testing "nolisting" -- please help

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totojepast

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Dec 30, 2007, 3:44:26 PM12/30/07
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I am currently testing a recently discovered antispam technique called
"nolisting" (http://nolisting.org/, http://en.wikipedia.org/wiki/Nolisting)
and I would like to check if it works well when receiving e-mail from
various mailservers like old versions of Novell GroupWise, exotic webmails,
e-mail clients inside gaming consoles / cellphones / game consoles etc.

Please could you send a blank test message to the following two test e-mail
addresses?

x...@koukat.cz, x...@ehelp.cz

One of those addresses utilizes nolisting, while the other does not.

I do not intend to collect any test participants' e-mail addreses so it does
not matter if you would change your address in the text messages.

Regards,

TJP


Spam Guy

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Dec 30, 2007, 6:08:17 PM12/30/07
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totojepast wrote:

> I am currently testing a recently discovered antispam technique
> called "nolisting" (http://nolisting.org/,
> http://en.wikipedia.org/wiki/Nolisting)

Since you've cross-posted this to about 8 groups, I'm going to send
out some replies (I'm limited to 5 groups) and I have to set a
follow-up group (which setting to alt.spam).

The theory as mentioned here:

http://nolisting.org/

goes like this:

"It has been observed that when a domain has both a primary (high
priority, low number) and a secondary (low priority, high number) MX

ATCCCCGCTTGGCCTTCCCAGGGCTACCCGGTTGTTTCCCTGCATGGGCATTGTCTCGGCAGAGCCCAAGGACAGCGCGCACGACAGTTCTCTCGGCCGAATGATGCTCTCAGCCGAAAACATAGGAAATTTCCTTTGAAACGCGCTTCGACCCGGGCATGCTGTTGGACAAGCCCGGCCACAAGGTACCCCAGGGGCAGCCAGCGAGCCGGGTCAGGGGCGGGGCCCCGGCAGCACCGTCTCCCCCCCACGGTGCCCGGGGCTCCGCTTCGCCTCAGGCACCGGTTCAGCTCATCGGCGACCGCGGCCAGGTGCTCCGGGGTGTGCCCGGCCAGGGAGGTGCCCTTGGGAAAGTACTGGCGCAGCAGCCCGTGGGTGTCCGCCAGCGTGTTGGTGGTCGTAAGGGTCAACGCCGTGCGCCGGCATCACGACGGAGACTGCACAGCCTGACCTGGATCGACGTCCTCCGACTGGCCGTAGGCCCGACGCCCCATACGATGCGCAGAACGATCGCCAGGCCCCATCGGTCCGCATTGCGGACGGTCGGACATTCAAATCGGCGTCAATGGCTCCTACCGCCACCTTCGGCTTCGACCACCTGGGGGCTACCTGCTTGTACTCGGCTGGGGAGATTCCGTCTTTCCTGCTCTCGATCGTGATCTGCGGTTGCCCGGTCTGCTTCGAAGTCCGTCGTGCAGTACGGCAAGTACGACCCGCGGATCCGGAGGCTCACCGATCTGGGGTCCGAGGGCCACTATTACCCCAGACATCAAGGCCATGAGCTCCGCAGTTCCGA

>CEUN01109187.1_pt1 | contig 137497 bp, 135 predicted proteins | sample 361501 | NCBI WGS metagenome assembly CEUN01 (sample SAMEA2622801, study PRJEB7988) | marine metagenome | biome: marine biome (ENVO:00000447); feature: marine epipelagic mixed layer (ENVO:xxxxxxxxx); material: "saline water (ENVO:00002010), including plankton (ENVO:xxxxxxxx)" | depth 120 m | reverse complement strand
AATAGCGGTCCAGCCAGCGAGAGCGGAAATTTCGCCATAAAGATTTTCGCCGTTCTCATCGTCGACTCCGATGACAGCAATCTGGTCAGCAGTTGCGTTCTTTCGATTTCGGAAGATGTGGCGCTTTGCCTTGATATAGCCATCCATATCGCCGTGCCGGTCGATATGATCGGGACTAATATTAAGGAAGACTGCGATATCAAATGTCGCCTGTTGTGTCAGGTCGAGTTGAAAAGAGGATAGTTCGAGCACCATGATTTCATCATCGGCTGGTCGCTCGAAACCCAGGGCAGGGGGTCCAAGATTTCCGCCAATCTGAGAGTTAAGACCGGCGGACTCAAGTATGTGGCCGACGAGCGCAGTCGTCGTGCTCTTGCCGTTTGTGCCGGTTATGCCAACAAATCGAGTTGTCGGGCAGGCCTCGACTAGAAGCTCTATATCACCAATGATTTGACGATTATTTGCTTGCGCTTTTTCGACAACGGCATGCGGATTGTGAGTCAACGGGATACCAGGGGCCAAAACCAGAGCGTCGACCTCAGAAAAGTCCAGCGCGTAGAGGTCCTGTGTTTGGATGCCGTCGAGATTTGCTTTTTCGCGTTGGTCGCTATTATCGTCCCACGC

record configured in DNS, overall SMTP connections will decrease when
the primary MX is unavailable. "

I believe that most theories about spam are such that when there is
more than one MTA listed in an MX record, that spammers always try
sending first (and possibly only) to the LOWEST listed MTA. The
theory being that low-order MTA's are used only for backup and chances
are they are not well fortified against spam compared with the
higher-order MTA's.

My own personal experience is this: I've been running a mail server
for a small organization since about 1998. In late 2005 I mistakenly
removed my MX record, but that had no effect on the reception of good
or legit e-mail, but zombie-spam (direct-to-mx spam) dropped by 75%.
The reason was that in the absence of an MX record, RFC's state that
the fallback is to try the A record. Our A record points to our mail
server, hence we continued to receive legit e-mail. I've been running
our server for the past 2 years in that configuration, and after the
huge drop our spam is in fact decreasing.

I don't know who operates the above-mentioned website, or if they
participate in any usenet spam-related discussions, but I think what
I've written above should be brought to their attention.

Spam Guy

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Dec 31, 2007, 11:04:59 AM12/31/07
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Landmark wrote:

> > So, you're saying that without an MX record, some spammers
> > do/did not bother to send their trash (to you) at all?
>
> No,

Yes.

> he's saying that with his misconfigured server he believes his
> spam has dropped off

"Belives my spam has dropped" ?

How about "I know my spam has dropped" you fool. Or don't you believe
that you can count the number of delivered spam to a given account?
I've posted my numbers before, and you have nothing to say each time I
do.

> which may well be true in the case of "fire and forget" spam

"fire and forget" spam - when did you invent that term?

The more commonly used term is "zombie spam" or "direct-to-mx" spam,
which is by far the most prevalent source of e-mail spam for the past
5 years.

> but more importantly, he beleives no legit mails are
> being afffected, but he has never tested this,

And how does one go about testing this? Do you propose asking the
postmaster of every domain on the planet to send you an e-mail?

Our organization has been in business for 15 years. We've been
operating various e-mail accounts at our domain since 1996. We are in